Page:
Editor's Note: Every Week, DrydenWire.com publishes a submitted article in a weekly series from Pastor Brian Cole. If you would have a question for Brian or would like to learn more about him, visit his website or his official Facebook page.

Genesis 25:24-26:35 - Living Water - Part 1

Vs. 24-25 - “When the time came for her to give birth, there were twin boys in her womb. The first to come out was red, and his whole body was like a hairy garment; so they named him Esau.” (Esau, in the Hebrew = “hairy”).

This kid’s so hairy that mom’s gonna crazy glue goat skin to him so they can trick blind dear old dad into thinking he’s Jacob, and we’ll get to that in a few weeks.

Vs. 26 - “After this, his brother came out, with his hand grasping Esau’s heel; so he was named Jacob. Isaac was sixty years old when Rebekah gave birth to them.”

This is classic - Jacob sticks his hand out of the womb, grabs Esau, and is like: “You get back in here, alright! I’m #1, I’m gonna be the eldest here!” By the way, Jacob, in Hebrew, is “heel catcher.”

So both these boys. Consistent with what we’ve seen in the past pages of Genesis so far, in the Hebrew tradition, were named after the circumstances surrounding their birth.

Now, “heel catcher” was NOT a compliment. It means “Schemer, kaniver,” it meant this is a kid you don’t want to turn your back on! And that is how his life, in the beginning, starts to develop.

Then vs. 27 fast forwards this a bit: “The boys grew up, and Esau became a skillful hunter, a man of the open country, while Jacob was content ( a peaceful man) to stay at home among the tents.”

Vs. 28 - Heres comes the problem right here. Parents, pay attention! “Isaac, who had a taste for wild game, loved Esau, but Rebekah loved Jacob.”

Isaac loved Esau, but Rebekah loved Jacob. And it’s this dysfunctionality that’s going to launch a world of hurt within this family.

Early on these 2 boys had very different temperaments. How many of us have kids and look at them like: What the heck, they're so different. They come from the same gene pool, yet somehow they don’t act or think the same! Kinda like with our 3 boys!!

The father would naturally gravitate towards the manlier of the 2, the hunter, the athlete or whatever, and that’s who Esau was. He was the tough guy, hanging out in the field and eating raw meat!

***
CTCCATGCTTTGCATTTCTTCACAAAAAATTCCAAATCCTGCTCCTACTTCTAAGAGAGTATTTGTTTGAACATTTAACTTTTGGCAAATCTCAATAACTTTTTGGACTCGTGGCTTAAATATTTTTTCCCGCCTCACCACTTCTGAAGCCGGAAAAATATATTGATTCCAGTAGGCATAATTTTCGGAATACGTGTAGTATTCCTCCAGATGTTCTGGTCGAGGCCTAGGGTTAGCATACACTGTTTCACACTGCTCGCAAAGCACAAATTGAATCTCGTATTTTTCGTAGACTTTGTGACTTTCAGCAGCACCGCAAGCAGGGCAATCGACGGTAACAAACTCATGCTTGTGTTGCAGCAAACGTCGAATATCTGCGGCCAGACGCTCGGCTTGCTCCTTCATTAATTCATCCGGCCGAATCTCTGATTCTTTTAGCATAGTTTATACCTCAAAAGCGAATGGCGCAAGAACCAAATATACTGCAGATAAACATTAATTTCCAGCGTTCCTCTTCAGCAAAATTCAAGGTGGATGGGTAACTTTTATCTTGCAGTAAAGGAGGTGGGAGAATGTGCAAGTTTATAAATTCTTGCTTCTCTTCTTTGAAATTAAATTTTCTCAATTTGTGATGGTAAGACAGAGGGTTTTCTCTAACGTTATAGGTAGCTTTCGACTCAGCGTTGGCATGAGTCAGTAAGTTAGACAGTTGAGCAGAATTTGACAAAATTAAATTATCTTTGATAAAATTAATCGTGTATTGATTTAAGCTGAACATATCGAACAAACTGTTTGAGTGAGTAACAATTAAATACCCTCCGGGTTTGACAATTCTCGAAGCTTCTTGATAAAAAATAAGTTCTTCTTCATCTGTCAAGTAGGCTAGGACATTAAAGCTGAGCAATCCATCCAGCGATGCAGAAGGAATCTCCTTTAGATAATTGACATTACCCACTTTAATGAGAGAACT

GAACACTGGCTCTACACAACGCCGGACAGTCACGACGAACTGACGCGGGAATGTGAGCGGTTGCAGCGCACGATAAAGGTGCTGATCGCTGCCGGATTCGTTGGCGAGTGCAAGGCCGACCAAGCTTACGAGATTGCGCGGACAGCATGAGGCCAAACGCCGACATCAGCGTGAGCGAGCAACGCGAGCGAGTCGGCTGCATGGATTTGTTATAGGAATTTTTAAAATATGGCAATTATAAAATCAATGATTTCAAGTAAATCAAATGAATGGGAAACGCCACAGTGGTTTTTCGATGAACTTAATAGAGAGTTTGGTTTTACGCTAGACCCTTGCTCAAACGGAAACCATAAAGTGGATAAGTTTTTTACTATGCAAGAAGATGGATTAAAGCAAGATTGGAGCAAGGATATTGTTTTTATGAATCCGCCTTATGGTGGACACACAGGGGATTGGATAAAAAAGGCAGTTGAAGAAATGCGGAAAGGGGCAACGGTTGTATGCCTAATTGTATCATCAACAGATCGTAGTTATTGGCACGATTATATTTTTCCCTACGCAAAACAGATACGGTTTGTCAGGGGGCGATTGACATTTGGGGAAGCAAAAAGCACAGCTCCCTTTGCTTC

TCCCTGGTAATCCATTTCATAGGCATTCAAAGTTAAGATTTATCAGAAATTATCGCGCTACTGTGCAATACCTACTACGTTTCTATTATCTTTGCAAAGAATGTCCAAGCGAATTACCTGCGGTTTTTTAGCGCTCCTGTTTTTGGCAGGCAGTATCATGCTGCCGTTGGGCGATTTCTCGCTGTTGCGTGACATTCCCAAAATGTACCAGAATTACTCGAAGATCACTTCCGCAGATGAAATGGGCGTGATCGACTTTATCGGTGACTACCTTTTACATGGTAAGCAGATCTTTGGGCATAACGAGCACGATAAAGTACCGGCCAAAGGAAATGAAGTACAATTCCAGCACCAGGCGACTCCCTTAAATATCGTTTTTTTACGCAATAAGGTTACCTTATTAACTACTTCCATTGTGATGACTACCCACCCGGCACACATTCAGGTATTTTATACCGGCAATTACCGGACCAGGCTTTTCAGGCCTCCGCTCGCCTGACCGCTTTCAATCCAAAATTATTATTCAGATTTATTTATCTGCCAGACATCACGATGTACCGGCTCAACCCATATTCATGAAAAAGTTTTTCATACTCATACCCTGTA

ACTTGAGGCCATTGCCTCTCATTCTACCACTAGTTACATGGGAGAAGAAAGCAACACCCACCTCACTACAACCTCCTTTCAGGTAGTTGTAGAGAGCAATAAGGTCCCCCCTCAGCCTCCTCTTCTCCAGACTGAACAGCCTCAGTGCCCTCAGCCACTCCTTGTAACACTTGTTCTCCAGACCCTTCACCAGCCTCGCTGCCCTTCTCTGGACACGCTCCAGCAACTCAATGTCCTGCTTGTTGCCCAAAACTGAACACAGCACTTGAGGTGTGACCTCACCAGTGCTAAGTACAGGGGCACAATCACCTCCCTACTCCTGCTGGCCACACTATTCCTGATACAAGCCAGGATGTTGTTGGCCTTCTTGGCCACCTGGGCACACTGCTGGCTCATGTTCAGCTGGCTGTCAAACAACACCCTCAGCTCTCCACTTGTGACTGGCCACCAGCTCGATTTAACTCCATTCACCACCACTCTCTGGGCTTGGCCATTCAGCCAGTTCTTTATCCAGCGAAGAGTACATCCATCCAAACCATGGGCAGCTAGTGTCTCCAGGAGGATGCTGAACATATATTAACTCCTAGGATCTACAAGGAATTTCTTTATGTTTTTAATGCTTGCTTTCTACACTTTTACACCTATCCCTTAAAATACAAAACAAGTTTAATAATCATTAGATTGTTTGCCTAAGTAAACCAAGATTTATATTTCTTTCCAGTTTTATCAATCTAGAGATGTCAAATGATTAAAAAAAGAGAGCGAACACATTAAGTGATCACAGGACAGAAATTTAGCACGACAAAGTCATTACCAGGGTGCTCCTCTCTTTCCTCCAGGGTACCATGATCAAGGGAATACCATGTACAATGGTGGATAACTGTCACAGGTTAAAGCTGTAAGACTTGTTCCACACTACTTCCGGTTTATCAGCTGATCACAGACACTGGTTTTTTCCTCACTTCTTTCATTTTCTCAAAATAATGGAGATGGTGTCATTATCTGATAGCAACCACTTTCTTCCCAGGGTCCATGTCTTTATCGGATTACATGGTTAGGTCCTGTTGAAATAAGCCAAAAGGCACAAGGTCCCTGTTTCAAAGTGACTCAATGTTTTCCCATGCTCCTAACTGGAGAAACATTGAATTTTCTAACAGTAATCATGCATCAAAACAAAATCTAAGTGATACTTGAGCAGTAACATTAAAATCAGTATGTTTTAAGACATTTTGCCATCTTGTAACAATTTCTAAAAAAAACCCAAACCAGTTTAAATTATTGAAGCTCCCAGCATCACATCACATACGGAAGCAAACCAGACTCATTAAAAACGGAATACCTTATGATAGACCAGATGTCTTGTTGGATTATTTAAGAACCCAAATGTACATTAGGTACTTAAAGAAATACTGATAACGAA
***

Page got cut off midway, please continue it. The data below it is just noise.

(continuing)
And Jacob, it says he was a peaceful man. Other translations have “plain, quiet, mild, or content.” That doesn’t mean he was a girly boy or a sissy in any way, cause in the weeks ahead we’re gonna see this dude wrestles with an angel all night long! So Jacob wasn’t a pansy, and yet, I want you to see something interesting here that points to the dual nature we all share, because Jacob does give us a picture of the believer, and we’ll check that out in a bit. In Jacob, especially early on, we are going to see the same struggle going on that we see in ourselves!

That we have these kinds of dueling natures within us. Paul talks about this in Gal. 5:16-17 and Romans 7, in how our flesh strives with the Spirit and that they are always warring against one another.

So Jacob and the flesh, he has a sort of tendency of being a “schemer” and yet God is presenting him as compliant. In fairness to Jacob, it’s really his mother who drives him and pushes him into this scheming nature and we’ll see that in the next message. In Esau, there is no spiritual nature to compete! The dude’s ALL flesh! And what we’ll see play out is a picture of the believer in Jacob and a picture of the unbeliever in Esau.

What we’ve got at the end of the day are the parents playing favorites! What we have beginning to develop in this household is division and turmoil because mom and dad don’t have the sense to treat these kids with equal affection. And as parents we have to be so very careful on this point.
And now it all comes to a head in vs. 29.

29-34 - “Once when Jacob was cooking some stew, Esau came in from the open country, famished. He said to Jacob, “Quick, let me have some of that red stew! I’m famished!” (That is why he was also called Edom).

Jacob replied, “First sell me your birthright.”

“Look, I am about to die,” Esau said. “What good is the birthright
to me?”

But Jacob said, “Swear to me first.” So he swore an oath to him, selling his birthright to Jacob.

Then Jacob gave Esau some bread and some lentil stew. He ate and drank, and then got up and left.

"So Esau despised his birthright.”

The birthright was the person that would take over the spiritual headship of the family once the father had passed.

Jacob was no one’s fool. He was a schemer, and Jacob knew, that although it was a spiritual right, that it also carried with it material blessings as well, because the spiritual blessing was the covenant of Abraham and part of the covenant of Abraham was what? ALL of Palestine!

So Esau here is really a picture of the natural man, the unbeliever. He’s ready to sell his soul for a bowl of red beans and rice! He’s ready to sell all that he has because he’s hungry TODAY!

Paul explains this in length in 1 Cor. 2:10-16. Natural man will sacrifice next week, he will sacrifice eternity as long as the flesh can be content today! Natural man’s default is not to think any further out in front of him than the end of his nose.

Now Jacob, not a whole lot better here because he’s scheming for what God has already given him! God has already given him his birthright!

Join us next week as we continue with this story in Genesis chapter 26. Blessings to you all.


Share This Article